5. Maximised value: The organization has achieved best practice cloud operating model capability, as evaluated against peers and industry benchmarks.

The reality is that most organisations still have a lot of work to do before they will reach level 5.

What is preventing enterprises from achieving maturity?

HP’s maturity assessment matrix assesses eight domains: strategy and governance, security, operations, DevOps, data, applications, innovation and people. Any organisation reaching maturity level 3 will have achieved a good score across the majority of the domains, but one always seems to lag – people.

The problem with people

Strangely, most organisations know they have a people problem – but are unsure how to solve it. This is because there are several factors in play: change is often slow because embedded cultural factors work against digital transformation programs for instance. In other cases, senior management may not invest all of the time and resources required to enact lasting cultural and workforce change.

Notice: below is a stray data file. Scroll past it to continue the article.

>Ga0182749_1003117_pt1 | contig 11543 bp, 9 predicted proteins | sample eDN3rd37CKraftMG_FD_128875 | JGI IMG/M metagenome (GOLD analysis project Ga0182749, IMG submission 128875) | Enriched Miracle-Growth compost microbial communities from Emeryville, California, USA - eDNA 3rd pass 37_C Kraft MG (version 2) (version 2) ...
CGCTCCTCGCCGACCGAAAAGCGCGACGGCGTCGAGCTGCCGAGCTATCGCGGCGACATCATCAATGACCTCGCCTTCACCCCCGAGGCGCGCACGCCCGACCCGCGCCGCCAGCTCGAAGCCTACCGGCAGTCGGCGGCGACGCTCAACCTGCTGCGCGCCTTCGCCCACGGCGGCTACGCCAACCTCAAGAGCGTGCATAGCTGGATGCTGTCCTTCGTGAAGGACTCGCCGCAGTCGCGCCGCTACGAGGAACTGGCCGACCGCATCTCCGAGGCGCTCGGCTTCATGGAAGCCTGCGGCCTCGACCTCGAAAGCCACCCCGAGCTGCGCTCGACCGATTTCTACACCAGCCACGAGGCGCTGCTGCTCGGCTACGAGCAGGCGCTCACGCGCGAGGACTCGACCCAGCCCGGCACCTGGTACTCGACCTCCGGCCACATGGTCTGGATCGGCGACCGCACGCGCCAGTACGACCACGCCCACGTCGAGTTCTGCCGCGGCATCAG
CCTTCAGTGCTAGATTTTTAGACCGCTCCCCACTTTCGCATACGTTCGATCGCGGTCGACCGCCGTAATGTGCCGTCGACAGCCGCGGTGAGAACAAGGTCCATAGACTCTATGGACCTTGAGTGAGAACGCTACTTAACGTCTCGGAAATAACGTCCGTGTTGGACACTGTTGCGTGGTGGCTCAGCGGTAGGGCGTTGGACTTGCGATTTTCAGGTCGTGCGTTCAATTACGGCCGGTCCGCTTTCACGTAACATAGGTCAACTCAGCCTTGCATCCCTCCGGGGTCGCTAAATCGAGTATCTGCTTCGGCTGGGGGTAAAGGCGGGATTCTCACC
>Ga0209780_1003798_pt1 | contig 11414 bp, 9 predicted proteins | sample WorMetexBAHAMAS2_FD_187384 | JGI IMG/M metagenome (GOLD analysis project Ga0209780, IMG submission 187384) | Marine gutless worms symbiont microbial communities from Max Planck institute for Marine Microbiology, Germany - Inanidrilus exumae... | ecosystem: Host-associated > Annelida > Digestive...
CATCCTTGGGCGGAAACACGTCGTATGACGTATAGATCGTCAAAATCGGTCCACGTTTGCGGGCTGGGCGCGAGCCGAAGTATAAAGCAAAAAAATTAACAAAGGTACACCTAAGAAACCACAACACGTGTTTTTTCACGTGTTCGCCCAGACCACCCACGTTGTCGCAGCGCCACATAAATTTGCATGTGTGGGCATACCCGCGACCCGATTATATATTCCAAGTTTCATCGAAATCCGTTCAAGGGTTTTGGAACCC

It’s also highly likely that the ongoing cloud skills shortage is playing a significant role in these problems too. Without domain-specific knowledge and experience, it is even harder to define strategies and change cultures.

A knock-on effect

A low score in the people domain has a disproportionate effect on cloud maturity. Without a solid basis in strategy, security operations and people, other domains – namely applications, innovation and data – will also suffer.

To improve cloud maturity (and maximise the value of investments) requires a structured approach to understanding your current capabilities. Indeed, it is only by understanding the factors that are hindering progress that you will be able to make progress and adopt the relevant best practices for greater success.